Health-related quality-of-life findings for the prostate cancer prevention trial
Department of Quantitative Health Sciences
Quality of Life; Health Status; Prostatic Neoplasms
Epidemiology | Health Services Research | Neoplasms
BACKGROUND: The Prostate Cancer Prevention Trial (PCPT)-a randomized placebo-controlled study of the efficacy of finasteride in preventing prostate cancer-offered the opportunity to prospectively study effects of finasteride and other covariates on the health-related quality of life of participants in a multiyear trial.
METHODS: We assessed three health-related quality-of-life domains (measured with the Health Survey Short Form-36: Physical Functioning, Mental Health, and Vitality scales) via questionnaires completed by PCPT participants at enrollment (3 months before randomization), at 6 months after randomization, and annually for 7 years. Covariate data obtained at enrollment from patient-completed questionnaires were included in our model. Mixed-effects model analyses and a cross-sectional presentation at three time points began at 6 months after randomization. All statistical tests were two-sided.
RESULTS: For the physical function outcome (n = 16 077), neither the finasteride main effect nor the finasteride interaction with time were statistically significant. The effects of finasteride on physical function were minor and accounted for less than a 1-point difference over time in Physical Functioning scores (mixed-effect estimate = 0.07, 95% confidence interval [CI] = -0.28 to 0.42, P = .71). Comorbidities such as congestive heart failure (estimate = -5.64, 95% CI = -7.96 to -3.32, P < .001), leg pain (estimate = -2.57, 95% CI = -3.04 to -2.10, P < .001), and diabetes (estimate = -1.31, 95% CI = -2.04 to -0.57, P < .001) had statistically significant negative effects on physical function, as did current smoking (estimate = -2.34, 95% CI = -2.97 to -1.71, P < .001) and time on study (estimate = -1.20, 95% CI = -1.36 to -1.03, P < .001). Finasteride did not have a statistically significant effect on the other two dependent variables, mental health and vitality, either in the mixed-effects analyses or in the cross-sectional analysis at any of the three time points.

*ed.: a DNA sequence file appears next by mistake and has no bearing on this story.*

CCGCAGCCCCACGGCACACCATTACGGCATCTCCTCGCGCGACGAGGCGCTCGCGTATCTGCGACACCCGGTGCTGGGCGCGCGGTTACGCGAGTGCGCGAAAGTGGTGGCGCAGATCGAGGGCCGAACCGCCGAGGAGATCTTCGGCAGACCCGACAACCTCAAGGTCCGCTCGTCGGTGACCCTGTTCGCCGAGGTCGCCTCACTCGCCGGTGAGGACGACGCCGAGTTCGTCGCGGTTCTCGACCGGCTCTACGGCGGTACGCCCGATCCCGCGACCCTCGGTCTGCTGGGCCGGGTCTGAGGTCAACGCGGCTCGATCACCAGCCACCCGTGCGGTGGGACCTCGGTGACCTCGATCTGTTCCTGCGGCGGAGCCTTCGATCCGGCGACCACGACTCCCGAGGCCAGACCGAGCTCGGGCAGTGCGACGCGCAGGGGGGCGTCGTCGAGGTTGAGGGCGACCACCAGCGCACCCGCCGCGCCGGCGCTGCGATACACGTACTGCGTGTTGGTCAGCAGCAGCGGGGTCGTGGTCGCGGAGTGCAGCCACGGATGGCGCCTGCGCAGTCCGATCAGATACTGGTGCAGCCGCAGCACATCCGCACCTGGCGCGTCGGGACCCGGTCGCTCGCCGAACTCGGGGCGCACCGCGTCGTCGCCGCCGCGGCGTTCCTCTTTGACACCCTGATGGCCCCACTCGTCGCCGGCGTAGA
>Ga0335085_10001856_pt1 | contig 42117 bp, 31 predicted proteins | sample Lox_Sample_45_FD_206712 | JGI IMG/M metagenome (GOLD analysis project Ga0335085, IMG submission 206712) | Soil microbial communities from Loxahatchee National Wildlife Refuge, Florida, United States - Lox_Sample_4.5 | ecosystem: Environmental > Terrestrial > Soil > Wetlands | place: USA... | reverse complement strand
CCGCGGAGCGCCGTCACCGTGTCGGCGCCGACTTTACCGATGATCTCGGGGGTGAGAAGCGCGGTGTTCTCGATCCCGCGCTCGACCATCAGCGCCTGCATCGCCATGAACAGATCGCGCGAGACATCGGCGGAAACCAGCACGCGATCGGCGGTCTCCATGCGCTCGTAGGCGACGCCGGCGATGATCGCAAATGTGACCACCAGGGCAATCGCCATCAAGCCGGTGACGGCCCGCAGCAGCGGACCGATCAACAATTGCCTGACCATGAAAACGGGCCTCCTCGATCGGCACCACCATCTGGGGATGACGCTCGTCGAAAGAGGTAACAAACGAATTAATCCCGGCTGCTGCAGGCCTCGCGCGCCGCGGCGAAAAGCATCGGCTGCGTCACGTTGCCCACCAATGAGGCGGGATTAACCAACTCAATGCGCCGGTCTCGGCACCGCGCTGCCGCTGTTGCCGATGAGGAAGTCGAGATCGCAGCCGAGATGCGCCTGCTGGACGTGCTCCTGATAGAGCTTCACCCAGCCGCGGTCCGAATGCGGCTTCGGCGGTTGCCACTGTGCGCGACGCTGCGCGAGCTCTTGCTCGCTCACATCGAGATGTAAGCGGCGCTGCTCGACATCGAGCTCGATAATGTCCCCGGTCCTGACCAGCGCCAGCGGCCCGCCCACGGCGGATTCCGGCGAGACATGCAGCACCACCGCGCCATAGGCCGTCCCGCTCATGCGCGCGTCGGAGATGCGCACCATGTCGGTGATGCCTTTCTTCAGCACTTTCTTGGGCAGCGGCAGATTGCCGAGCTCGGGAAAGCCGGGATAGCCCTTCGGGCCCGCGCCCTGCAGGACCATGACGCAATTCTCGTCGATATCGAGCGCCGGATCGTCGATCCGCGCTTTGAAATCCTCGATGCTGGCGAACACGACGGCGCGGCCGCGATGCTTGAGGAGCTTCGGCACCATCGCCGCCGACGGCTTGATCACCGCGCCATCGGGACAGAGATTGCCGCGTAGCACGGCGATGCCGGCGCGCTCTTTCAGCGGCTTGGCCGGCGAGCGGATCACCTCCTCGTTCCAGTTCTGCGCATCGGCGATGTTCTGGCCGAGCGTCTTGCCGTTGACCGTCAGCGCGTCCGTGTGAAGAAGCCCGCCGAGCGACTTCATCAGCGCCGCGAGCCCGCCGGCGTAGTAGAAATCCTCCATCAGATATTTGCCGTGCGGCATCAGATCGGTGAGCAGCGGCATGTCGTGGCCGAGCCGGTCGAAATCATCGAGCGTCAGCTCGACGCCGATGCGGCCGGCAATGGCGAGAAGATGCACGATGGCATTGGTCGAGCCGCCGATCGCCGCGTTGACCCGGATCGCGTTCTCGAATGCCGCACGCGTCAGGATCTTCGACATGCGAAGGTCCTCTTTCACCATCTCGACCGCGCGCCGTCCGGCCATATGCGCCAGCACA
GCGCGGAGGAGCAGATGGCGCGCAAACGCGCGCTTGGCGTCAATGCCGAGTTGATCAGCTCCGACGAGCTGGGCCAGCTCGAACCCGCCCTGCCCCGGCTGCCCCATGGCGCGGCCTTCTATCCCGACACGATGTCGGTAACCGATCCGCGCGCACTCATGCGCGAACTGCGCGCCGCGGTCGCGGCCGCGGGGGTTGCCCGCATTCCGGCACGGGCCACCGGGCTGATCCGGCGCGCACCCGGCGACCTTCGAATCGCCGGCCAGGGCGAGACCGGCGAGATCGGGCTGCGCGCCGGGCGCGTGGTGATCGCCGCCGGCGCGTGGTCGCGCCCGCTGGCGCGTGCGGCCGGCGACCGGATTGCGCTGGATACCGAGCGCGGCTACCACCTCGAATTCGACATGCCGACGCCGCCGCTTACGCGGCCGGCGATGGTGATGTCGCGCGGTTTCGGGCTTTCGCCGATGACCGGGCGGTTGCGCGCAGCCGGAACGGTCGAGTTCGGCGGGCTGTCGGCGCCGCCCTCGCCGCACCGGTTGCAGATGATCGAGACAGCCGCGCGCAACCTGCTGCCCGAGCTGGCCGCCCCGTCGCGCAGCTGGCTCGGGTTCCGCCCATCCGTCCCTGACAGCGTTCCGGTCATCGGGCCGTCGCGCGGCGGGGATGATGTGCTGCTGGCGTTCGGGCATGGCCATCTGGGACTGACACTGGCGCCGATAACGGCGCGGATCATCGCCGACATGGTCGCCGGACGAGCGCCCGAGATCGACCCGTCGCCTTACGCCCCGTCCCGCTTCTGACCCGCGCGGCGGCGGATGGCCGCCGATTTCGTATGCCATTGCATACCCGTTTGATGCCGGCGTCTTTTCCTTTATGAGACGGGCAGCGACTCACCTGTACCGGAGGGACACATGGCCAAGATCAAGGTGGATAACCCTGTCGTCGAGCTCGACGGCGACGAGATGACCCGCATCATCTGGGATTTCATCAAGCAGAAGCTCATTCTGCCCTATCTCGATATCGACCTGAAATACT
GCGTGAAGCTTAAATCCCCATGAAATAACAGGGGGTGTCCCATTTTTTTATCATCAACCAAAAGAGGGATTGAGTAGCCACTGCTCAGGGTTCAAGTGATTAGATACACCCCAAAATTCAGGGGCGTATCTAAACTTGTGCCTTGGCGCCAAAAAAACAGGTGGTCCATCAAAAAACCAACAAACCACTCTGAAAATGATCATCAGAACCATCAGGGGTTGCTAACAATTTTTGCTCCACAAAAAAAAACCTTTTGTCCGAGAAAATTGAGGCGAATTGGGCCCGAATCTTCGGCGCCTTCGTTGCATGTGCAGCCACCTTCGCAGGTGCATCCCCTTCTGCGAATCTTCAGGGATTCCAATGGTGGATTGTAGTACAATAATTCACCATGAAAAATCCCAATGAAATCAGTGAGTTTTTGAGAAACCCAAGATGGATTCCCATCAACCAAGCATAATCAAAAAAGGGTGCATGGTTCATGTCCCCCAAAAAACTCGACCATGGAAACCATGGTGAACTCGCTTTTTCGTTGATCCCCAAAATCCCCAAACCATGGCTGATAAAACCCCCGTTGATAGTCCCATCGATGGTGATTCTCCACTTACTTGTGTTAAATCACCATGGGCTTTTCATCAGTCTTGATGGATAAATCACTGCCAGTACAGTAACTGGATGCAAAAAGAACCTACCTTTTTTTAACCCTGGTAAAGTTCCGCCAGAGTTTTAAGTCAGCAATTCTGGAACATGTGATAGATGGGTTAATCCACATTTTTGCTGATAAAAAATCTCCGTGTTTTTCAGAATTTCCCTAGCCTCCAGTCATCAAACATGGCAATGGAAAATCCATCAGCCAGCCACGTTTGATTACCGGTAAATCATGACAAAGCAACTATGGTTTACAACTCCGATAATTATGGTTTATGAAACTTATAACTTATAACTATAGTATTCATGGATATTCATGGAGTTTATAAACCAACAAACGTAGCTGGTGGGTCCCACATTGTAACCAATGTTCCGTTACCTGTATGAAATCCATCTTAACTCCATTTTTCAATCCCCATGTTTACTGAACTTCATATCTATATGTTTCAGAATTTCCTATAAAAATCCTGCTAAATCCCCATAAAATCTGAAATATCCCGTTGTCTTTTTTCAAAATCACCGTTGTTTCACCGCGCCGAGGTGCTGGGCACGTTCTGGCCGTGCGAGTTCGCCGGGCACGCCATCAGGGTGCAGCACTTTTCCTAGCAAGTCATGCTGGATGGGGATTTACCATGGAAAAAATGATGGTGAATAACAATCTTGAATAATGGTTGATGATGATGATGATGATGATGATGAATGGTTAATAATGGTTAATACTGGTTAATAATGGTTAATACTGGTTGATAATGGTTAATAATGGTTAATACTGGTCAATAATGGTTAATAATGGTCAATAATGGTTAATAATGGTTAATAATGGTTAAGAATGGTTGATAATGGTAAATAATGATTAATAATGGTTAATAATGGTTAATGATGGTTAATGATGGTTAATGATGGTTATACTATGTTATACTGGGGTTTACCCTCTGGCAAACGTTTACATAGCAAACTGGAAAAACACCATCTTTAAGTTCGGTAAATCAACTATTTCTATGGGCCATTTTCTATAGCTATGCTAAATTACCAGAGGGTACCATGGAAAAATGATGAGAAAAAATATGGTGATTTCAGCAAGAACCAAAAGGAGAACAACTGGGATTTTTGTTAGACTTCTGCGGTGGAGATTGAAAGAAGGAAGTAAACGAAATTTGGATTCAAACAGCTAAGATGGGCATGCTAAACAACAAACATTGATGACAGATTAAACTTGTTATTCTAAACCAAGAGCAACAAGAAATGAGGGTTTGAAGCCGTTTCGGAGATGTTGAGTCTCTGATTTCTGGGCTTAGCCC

CONCLUSION: Finasteride did not negatively affect SF-36 Physical Functioning, Mental Health, or Vitality scores.
Journal of the National Cancer Institute
Moinpour, Carol M.; Darke, Amy K.; Donaldson, Gary W.; Cespedes, Duane; Johnson, Christine R.; Ganz, Patricia A.; Patrick, Donald L.; Ware, John E. Jr.; Shumaker, Sally A.; Meyskens, Frank L.; and Thompson, Ian M. Jr., "Health-related quality-of-life findings for the prostate cancer prevention trial" (2012). Quantitative Health Sciences Publications and Presentations. 1060.